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What Price Adjustments Do You See Prior To Closing In A Financing?

Q:  Can you please explain what sort of adjustments you should expect to the price that a VC promises in a term sheet between the signing of the term sheet and signing of a final stock purchase agreement (SPA)?

A: (Jason)  To answer your question, we first need to determine what the definition of "price" is.

I don’t care what price per share I pay.  It’s an irrelevant number.  What’s relevant is the pre-money valuation.  That, along with my investment will determine what percentage of the company that I own post investment.  For more on this, see this prior post

If the question is "how often do I see the pre-money valuation change from term sheet to SPA" that answer is almost never.  Only in rare cases of something material happening to the company, I tend to think "a deal is a deal."  If something that bad happens to warrant a price change, it’s probably more likely that the entire deal falls apart.

The only other situation that could potentially change the valuation / price is if something is found in diligence that wasn’t known to the VC at the time of term sheet.  For instance, if founders have deferred salaries or have debt that need to be paid back and a large chunk on the financing is going to be immediately used, this too might change the economics.

If you define price as the "price per share" (not having anything to do with valuation), then I would tell you that I think EVERY deal that I’ve been involved with has had a price adjustment during this period.  The price per share is based on the outstanding equity of the company and rarely does this get 100% figured out until right before closing.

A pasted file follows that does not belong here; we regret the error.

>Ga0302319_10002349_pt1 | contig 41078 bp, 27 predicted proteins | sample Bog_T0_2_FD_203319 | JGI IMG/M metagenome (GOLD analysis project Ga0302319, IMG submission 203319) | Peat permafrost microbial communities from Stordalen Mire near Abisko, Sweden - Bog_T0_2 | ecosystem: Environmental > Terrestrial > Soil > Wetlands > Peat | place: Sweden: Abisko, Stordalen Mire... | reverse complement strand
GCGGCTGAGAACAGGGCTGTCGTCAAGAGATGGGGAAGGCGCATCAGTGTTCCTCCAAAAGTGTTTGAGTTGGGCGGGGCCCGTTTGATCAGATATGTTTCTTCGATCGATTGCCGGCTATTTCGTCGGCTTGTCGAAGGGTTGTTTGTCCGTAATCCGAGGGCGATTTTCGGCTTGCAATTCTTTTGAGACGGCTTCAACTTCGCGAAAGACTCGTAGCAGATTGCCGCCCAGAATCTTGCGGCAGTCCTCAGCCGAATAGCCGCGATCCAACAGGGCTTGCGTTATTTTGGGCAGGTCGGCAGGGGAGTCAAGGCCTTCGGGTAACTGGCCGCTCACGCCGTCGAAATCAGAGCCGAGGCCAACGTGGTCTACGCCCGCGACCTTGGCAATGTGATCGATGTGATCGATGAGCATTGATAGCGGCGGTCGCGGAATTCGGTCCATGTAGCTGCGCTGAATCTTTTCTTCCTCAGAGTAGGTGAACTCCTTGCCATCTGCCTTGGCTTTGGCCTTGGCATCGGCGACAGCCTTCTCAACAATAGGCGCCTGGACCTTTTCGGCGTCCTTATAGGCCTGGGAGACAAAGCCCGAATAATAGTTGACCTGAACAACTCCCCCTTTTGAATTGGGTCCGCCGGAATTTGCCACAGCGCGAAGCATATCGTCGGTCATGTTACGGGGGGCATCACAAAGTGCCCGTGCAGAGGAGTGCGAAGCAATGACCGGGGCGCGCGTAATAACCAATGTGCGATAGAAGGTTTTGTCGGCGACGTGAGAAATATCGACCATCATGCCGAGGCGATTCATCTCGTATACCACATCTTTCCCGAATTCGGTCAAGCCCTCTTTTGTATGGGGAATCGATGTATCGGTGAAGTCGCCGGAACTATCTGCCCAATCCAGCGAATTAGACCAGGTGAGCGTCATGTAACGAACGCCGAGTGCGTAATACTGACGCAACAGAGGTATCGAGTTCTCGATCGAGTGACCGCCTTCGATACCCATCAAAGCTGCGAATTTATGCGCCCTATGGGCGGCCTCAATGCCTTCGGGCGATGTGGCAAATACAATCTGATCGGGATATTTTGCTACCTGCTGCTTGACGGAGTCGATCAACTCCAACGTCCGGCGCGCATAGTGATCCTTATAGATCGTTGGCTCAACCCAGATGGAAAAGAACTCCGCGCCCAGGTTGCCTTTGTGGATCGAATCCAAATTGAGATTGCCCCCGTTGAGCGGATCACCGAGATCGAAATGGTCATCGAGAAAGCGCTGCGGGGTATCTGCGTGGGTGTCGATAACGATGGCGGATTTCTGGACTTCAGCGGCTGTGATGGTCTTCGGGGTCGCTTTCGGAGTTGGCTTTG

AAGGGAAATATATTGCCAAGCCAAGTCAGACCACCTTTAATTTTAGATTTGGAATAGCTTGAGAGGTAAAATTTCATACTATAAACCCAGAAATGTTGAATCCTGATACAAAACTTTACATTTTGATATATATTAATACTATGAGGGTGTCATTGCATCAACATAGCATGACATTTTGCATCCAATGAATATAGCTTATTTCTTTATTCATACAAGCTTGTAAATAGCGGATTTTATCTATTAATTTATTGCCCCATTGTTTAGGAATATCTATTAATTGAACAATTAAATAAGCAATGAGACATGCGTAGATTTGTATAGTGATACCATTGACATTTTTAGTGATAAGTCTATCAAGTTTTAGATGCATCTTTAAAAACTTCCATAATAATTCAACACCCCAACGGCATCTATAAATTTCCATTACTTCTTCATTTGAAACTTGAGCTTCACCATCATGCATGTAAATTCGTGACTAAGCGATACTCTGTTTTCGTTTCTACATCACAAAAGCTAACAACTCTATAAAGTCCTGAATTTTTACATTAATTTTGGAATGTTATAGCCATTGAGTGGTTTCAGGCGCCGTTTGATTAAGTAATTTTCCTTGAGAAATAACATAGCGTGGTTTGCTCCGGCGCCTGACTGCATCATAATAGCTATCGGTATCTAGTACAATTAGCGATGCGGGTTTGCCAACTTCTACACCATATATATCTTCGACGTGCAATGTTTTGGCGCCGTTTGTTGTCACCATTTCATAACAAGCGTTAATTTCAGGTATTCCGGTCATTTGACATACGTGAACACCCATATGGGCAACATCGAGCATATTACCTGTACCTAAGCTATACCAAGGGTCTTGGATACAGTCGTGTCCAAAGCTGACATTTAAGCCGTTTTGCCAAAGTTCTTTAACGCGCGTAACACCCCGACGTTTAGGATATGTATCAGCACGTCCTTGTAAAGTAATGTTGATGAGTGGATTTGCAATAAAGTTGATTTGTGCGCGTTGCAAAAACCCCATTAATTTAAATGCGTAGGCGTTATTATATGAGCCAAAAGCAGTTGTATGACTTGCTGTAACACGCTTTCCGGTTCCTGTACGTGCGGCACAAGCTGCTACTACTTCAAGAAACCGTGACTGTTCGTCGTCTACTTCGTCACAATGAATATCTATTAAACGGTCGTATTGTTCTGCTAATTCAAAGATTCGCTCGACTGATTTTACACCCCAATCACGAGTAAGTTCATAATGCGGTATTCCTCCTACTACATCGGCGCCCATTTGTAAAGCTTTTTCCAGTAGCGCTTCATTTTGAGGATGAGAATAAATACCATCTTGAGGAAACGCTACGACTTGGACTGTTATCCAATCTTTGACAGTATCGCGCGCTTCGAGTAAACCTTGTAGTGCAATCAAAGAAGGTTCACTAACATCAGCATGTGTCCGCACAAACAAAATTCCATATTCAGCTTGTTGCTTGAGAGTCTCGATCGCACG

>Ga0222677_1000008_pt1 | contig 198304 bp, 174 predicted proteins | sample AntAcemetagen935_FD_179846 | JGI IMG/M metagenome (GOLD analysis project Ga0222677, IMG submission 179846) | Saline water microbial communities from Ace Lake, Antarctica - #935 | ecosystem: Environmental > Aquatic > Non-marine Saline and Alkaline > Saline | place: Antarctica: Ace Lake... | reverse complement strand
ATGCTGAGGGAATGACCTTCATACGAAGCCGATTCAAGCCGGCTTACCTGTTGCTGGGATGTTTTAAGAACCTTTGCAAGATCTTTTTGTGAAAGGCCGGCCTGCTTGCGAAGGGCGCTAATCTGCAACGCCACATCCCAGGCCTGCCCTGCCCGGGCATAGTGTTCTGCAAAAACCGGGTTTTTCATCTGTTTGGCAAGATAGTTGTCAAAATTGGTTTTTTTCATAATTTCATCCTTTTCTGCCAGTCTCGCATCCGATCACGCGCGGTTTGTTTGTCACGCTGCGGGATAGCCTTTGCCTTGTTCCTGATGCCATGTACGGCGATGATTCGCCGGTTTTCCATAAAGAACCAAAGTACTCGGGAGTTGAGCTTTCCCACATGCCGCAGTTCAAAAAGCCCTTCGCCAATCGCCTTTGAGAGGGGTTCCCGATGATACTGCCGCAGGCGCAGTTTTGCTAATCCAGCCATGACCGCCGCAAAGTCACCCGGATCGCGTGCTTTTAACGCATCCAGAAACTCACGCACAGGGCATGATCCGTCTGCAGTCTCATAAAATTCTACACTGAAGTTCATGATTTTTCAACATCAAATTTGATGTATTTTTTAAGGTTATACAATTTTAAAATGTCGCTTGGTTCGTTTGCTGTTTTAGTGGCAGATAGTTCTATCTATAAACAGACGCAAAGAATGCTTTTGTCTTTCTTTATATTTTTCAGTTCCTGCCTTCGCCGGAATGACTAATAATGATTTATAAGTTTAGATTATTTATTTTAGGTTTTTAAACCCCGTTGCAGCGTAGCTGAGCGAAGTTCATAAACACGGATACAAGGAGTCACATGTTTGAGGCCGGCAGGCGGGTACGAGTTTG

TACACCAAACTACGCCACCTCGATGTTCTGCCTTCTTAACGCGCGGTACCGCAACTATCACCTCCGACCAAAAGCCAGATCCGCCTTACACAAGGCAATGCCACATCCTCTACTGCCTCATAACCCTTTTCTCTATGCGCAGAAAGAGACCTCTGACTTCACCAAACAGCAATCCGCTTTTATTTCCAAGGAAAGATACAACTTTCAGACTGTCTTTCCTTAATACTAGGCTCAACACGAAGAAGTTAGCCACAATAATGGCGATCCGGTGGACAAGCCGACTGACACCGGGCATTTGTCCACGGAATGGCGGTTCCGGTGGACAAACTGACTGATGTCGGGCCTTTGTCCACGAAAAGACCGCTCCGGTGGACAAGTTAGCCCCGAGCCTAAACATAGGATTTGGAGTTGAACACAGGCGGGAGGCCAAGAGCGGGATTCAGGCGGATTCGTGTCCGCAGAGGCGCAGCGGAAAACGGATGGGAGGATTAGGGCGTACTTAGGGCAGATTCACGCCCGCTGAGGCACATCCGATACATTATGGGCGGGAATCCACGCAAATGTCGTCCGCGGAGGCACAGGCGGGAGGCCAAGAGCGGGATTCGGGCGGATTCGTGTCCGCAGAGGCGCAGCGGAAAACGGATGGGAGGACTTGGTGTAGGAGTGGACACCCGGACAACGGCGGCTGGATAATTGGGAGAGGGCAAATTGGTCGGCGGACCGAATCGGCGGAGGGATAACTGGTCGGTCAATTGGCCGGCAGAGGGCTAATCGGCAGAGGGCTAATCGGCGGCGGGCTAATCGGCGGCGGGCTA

September 5th, 2008 by     Categories: Fundraising, Term Sheets    
  • Amr

    Thank you for your answer – this is very useful. One more question in this regard (and forgive me if it sounds very basic) but what sort of adjustments should you expect to the price per share? i.e. what are main changes that you need to expect or account for (I would have thought the list stops at dividends and capital increases)? Many thanks!

  • question

    interesting post. youre comment about debt repayment/deferred salary spurred a question for me–1. if one has invested a low six-figure amount of personal funds to seed their company, how much of a strain is it to get this paid back as one of the uses of capital in a series A of apprx $1.5m? i had assumed that i would not be able to recoup this money in a fundraising. 2. i also assumed i would not be able to claim deferred salary. how common/uncommon is it to get a small(but material) portion of a series A to cover such costs? i've assumed that this is just part of the sweat equity put in/part of what gets built into the valuation of my stock.

    • Aziz Grieser

      I am amazed that you have these questions after plunking down “low” six figures of your own investment.

      If I had to answer your question, I'd say that your VC investor doesn't want surprises. They'd probably be ok with you paying off a portion of your debt or picking up half your regular salary, if continuing without their assistance was going to bankrupt you shortly, but only a portion so that you would still have some skin in the game. It sounds to me like you are in no danger of running short of personal fund to finance your own debt and pay your own salary, and it will sound that way to a VC too.

  • http://www.livelovecoffee.com/espresso-machines coffeeguy

    I agree! Great posting. I would definitely say that if something so material came up that it would change the price, your deal is in serious jeopardy.